And that’s how we end up with Stephen King, Harry Potter and Twilight, which then get made into movies and get bigger. Because tiny groups of people do something dumb like talk about books and interview authors.

  5. Sean the Blogonaut on #

    Do you think that in a post Web 2.0/ blogging internet world that the sort of information gleaned in an interview is available more readily through other sources ie authors blogs/forums etc?

  6. Doret on #

    Interviews do not bring traffic, probably because that’s the wrong reason to be doing an interview.

    When I do an interview its because I loved a book and want to give it a little more exposure. When I say little I mean little.

    My last interview I did a give away, I got 5 reponses. One was mines, One the author, third was a solicitor. My first thought was Oh man, I am seriously Bush League. And proud of it, What!

    I think a certain amount of freedom comes with that. I could say pretty much anything and not worry about too many people reading it.

    I like reading interviews at blogs. There are certain bloggers I look forward to their interviews. They do them so well and don’t do it often.

    Though I don’t like blog tour interviews. I like the interviews I read to have a little life to them.

  7. Diana Peterfreund on #

    I agree with Doret that interviews should be individualized. I like when the blogger is like “I always ask what your favorite household appliance is” or whatever specialized question they do every time. Reminds me of Actors Studio curse words question.

    I also liked Justine’s suggestion in the other post about having them talk about something other than the book. (Of course, if they do talk about the book, it’s nice if they get to talk about an unusual facet. The whole “who would you cast in the movie” thing gets old.)

    There are some bloggers who do great interviews. The Book Smugglers had an awesome one today with Jackie Kessler about her new Buffy comic book. http://thebooksmugglers.com/2010/01/chat-with-an-author-jackie-kessler-on-joining-the-buffyverse.html

  8. Justine on #

    Doret & Diana: Absolutely. I didn’t mean to imply that there are no good interviews. There definitely are.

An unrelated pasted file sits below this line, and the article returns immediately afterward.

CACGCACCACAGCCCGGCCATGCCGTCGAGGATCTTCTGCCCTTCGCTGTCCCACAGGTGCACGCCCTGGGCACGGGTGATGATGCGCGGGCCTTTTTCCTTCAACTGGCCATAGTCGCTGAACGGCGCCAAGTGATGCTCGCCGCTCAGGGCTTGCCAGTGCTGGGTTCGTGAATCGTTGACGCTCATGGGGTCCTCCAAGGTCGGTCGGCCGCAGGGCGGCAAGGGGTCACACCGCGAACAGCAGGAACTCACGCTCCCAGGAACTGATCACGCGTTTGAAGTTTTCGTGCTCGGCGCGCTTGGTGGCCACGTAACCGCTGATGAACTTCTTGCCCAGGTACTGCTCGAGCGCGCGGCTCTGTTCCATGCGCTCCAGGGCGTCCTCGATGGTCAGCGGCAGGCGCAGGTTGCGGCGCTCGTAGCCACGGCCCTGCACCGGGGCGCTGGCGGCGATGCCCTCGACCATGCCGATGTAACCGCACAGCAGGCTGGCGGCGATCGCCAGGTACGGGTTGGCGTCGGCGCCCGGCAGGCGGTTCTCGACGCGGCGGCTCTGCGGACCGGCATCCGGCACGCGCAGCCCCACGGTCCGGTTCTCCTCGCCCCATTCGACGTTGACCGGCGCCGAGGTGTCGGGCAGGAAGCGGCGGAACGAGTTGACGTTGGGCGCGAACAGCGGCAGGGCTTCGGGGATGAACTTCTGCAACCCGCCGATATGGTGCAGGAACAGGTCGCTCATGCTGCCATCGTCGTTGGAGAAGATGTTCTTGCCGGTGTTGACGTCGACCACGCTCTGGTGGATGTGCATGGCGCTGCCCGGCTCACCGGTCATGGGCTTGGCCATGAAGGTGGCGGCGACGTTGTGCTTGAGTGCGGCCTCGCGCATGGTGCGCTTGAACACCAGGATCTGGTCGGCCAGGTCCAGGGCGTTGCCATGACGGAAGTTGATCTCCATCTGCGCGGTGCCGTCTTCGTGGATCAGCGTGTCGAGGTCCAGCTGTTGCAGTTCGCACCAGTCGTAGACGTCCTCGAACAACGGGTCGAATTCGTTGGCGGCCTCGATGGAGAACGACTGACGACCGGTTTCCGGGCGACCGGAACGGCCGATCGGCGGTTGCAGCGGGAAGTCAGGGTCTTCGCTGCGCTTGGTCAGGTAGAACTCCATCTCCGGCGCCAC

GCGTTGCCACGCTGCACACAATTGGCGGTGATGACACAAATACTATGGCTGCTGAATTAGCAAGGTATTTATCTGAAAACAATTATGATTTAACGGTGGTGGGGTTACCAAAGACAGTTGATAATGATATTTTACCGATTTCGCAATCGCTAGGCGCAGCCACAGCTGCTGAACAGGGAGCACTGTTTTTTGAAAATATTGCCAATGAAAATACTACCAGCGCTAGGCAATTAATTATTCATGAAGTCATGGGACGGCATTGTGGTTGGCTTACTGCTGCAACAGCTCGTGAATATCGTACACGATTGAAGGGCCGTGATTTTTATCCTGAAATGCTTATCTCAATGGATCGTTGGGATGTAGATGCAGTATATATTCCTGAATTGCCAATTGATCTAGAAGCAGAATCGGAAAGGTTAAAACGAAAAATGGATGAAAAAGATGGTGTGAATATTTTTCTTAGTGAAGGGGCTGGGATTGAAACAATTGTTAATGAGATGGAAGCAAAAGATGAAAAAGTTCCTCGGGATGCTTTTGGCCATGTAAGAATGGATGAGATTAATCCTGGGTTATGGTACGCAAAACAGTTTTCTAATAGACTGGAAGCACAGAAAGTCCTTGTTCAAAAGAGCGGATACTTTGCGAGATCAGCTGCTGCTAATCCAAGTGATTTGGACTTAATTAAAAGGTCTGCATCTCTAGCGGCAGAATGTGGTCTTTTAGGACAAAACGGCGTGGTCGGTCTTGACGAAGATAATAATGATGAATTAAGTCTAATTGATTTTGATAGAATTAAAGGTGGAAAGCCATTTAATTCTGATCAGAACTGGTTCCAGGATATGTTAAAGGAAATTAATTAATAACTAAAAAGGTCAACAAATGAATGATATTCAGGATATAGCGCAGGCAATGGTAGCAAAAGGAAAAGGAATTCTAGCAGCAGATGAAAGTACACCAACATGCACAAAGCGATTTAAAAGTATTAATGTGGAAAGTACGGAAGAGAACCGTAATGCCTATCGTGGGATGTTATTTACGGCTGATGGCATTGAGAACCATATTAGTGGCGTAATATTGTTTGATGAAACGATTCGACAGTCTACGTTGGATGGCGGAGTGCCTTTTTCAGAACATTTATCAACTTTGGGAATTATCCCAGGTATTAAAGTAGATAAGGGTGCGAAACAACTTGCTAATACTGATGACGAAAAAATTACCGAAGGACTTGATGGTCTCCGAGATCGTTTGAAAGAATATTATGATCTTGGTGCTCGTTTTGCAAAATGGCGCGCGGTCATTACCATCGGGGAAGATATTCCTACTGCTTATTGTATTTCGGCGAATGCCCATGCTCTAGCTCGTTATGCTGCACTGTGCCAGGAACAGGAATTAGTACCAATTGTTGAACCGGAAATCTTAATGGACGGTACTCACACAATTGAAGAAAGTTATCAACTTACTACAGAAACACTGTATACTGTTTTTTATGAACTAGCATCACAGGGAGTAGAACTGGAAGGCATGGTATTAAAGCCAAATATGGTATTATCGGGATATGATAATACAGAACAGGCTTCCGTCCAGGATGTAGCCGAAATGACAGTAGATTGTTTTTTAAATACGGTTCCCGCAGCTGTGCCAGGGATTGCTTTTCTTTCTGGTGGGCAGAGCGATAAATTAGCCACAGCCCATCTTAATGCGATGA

Miss Attitude: I think you’ve skewed the results. You need a “rants” category in your poll. That’s what I’d tick lacking that I opted for “discussion posts”. I thought your recent interview was excellent.

  9. Joanna Penn on #

    Hi Justine,
    I wonder if you just meant written interviews or whether you include podcast interviews?

    I do podcast interviews with authors because a) it interests me and I want to learn b) so do my listeners.

    Audio is also great for authors to do as it gives people/readers a chance to hear their voice and connect in a new way. If someone listens to your voice for 30 mins or more, then there is a connection beyond the written page.

    In reference to your earlier post, I always spend a lot of time in research prior to interviews so generic questions are not in the mix!

    I personally don’t like written interviews with authors so much anymore as I love podcasts!

    Thanks, Joanna

  10. KatG on #

    I think it would definitely be great to have more podcast interviews with authors. I’ve managed to listen to some and they can get into some interesting topics (kind of like IM then maybe.) I have no idea how you do podcasts, and a lot of folk don’t know how and do blogs instead, but it would be nice if publishers did them and more regularly and made an effort to promote authors that way with podcasts on the Web.

  11. King Rat on #